16. I do think Prof. Bernstein brings up an interesting question about whether antisemitism has unique characteristics that separate it from other bigotry.

    Though I’m not particularly convinced by the OP that it does. Certainly bigots of all flavors can and do champion one of their targeted class as one of the good ones.

    1. But while other forms of racism typically rely on the target being inferior, antisemitism typically involves a conspiracy theory that Jews have acquired power and wealth through plotting against their neighbors, and need to be restrained because they will “take over” not because they are inferior. There is much more anti-black racism than antisemitism in the U.S., but much more concern among racists about Jewish political and economic *power* than re blacks.

      1. I believe that the tropes are not that Jews are in any way superior, its that they are Jews are morally inferior which opens doors to them that more wise or intelligent but patriotic and moral people cannot continence.

        But I do think your last sentence is spot on. I don’t know that it sets of antisemitism as more than a particular flavor of bigotry (i.e. no more distinct from anti-black racism than anti-black racism is distinct from anti-Asian racism), but it does have that particular fear of power trait.

      2. concern among racists about Jewish political and economic *power* than re blacks.

        And this is evidenced on the right by the attacks on Soros, by all the fine people chanting “the Jews will not replace us,” etc.

      3. antisemitism typically involves a conspiracy theory that Jews have acquired power and wealth through plotting against their neighbors,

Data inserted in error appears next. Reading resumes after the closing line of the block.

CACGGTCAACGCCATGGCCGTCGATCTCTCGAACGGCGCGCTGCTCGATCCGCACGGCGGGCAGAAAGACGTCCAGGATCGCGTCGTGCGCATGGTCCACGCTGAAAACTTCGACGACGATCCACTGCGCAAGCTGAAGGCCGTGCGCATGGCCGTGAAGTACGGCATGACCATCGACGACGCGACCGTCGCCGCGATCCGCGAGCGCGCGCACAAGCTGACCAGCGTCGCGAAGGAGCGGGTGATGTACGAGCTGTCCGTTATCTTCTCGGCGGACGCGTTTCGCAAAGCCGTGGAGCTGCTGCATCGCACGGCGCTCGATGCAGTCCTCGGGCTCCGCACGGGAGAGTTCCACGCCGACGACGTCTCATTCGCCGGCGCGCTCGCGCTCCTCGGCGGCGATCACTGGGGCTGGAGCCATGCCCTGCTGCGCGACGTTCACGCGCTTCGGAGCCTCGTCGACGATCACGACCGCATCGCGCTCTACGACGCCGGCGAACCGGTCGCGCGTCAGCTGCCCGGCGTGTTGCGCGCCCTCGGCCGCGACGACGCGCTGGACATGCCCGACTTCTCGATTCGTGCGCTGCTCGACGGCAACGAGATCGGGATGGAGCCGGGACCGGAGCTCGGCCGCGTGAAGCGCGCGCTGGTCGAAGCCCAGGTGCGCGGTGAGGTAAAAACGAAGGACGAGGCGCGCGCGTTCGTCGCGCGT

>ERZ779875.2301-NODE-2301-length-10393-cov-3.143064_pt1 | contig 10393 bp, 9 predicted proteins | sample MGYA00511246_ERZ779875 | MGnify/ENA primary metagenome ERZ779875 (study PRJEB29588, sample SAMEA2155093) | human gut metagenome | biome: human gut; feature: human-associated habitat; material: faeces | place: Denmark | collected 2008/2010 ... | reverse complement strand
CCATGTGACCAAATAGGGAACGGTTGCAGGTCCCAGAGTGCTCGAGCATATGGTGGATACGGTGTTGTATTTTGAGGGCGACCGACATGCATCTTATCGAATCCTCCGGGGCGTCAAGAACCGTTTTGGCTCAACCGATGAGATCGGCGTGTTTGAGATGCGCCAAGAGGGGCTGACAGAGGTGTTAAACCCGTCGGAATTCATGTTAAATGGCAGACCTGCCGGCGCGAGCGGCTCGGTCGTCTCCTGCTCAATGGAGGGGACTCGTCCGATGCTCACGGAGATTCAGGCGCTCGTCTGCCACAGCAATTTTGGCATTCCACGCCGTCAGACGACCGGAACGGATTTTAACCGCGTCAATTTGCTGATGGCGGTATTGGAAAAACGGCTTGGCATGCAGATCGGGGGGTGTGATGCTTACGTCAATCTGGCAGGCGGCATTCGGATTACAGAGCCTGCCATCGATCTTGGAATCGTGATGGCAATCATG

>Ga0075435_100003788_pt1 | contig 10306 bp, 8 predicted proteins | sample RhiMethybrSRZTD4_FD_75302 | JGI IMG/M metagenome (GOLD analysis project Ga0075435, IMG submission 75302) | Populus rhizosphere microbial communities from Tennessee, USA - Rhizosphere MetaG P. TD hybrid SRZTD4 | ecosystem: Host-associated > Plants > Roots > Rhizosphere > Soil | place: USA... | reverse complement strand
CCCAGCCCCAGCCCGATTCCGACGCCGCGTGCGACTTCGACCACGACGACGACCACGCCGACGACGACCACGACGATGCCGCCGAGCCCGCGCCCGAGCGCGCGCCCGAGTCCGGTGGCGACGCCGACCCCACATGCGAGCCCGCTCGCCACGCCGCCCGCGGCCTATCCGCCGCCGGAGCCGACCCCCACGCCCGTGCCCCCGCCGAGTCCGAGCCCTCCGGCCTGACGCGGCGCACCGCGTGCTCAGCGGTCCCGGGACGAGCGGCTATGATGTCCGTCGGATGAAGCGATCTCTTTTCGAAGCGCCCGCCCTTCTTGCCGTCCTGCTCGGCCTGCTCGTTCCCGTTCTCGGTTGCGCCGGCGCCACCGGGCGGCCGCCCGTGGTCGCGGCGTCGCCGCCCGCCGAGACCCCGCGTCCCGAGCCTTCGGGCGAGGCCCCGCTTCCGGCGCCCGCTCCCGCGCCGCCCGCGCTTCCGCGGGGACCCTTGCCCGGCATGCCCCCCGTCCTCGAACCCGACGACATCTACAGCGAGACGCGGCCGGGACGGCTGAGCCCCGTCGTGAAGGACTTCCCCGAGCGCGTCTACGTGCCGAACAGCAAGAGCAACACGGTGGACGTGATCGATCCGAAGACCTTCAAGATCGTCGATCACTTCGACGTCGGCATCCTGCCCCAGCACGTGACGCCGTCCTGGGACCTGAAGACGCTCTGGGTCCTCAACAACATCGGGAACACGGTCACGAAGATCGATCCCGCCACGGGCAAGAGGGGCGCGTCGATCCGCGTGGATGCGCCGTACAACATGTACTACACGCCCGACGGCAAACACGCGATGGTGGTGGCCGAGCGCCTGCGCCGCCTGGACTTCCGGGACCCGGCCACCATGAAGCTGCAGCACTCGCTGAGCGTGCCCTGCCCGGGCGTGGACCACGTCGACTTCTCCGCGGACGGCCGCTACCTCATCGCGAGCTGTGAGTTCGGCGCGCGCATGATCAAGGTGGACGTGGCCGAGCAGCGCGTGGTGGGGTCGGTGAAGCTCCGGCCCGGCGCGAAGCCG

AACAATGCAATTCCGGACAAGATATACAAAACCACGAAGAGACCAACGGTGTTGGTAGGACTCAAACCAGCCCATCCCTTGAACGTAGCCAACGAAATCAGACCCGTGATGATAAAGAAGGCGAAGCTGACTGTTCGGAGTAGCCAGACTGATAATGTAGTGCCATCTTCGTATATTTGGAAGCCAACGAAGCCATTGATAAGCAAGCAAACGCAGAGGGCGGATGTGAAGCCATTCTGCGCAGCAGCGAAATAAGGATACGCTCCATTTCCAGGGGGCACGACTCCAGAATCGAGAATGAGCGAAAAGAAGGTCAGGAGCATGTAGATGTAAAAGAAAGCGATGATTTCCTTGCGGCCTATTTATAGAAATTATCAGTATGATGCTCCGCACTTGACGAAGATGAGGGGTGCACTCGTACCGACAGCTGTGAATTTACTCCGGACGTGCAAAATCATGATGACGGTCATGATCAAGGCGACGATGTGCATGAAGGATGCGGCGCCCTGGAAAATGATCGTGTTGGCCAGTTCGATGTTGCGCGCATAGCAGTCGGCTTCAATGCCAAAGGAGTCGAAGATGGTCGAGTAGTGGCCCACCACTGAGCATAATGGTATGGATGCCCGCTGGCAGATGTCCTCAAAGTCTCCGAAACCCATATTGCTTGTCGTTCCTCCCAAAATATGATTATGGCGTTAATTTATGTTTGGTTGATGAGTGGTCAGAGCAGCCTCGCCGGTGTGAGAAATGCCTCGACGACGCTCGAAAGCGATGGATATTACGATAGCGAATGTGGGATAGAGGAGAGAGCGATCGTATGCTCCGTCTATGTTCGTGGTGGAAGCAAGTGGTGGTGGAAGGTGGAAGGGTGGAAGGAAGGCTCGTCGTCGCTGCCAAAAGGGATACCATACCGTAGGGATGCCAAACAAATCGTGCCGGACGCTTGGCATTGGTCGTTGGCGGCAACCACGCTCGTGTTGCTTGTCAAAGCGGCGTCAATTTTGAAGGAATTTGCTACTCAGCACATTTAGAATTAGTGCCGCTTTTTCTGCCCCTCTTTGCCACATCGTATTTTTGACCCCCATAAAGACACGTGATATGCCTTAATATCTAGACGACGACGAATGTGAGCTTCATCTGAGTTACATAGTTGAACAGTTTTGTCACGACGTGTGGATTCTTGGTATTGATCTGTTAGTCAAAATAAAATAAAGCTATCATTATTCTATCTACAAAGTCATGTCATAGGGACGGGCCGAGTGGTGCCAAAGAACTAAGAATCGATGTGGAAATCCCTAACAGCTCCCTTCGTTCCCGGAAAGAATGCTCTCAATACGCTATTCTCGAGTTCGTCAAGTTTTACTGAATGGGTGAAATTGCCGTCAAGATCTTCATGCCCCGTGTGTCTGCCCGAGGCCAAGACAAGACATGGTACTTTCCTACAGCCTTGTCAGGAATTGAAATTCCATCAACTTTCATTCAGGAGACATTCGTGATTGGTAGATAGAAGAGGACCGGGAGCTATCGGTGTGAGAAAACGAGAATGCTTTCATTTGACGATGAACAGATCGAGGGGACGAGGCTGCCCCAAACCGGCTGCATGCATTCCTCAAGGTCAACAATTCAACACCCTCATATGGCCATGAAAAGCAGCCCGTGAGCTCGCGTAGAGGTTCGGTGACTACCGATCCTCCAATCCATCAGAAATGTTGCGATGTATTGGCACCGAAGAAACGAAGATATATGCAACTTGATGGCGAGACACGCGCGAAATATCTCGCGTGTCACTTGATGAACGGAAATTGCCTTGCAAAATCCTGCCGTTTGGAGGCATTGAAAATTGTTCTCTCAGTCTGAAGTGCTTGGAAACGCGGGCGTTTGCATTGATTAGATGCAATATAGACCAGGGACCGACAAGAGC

Often, but not always or, IMO, typically. Some antisemitism reflects views that Jews are “sharp,” in an unkind sense, in business practices, and other areas.

        Still, for an excellent example of what you are talking about see right-wing attacks on George Soros.

      4. It occurs to me that left-wing antisemitism may be more similar to medieval Christian antisemitism than the “race-science” antisemitism of the right. While they can be equally deadly (see the Crusades, Blood Libel, Pogroms etc), the former gave Jews the option to convert and join the fight against (or at least acquiesce in the oppression of) the Jews, but the latter find them genetically irredeemable. Of course the line is fuzzy. The conspiratorial notions and general prejudice, as well as sometimes visceral hostility, can be seen on both left and right, and, at least in some cases, there is cross-fertilization between left/right antisemitism.

  17. I’ve said it before and I’ll say it again. Liberal Jews are not Jews. They’re liberals who dress their practice of liberalism in some religious garb.

  18. I think that assertions such as David’s concerning the appropriateness of his two criteria would be more amenable to useful analysis if they were stated in a race-agnostic way and justified by generic race-blind principles.

  19. I think this post was spot-on. I particularly like the point about the conspiracy component being something that separates antisemitism from run-of-the-mill prejudice. It’s a point I usually make but don’t see brought up very much, and I think it really sheds light on actual character of the frequent but-I’m-only-criticizing-Israel rhetorical tactic.

    The really disingenuous folks or bad actors intentionally use that as a form of motte-and-bailey argumentation, but I find there are also a lot of moderate-left folks in the US that do it unintentionally because they operate from a position of ignorance and receive talking point from people who are more extreme and/or fixated on Israel. I wouldn’t call those people antisemitic, though; they’re just not very good at thinking for themselves.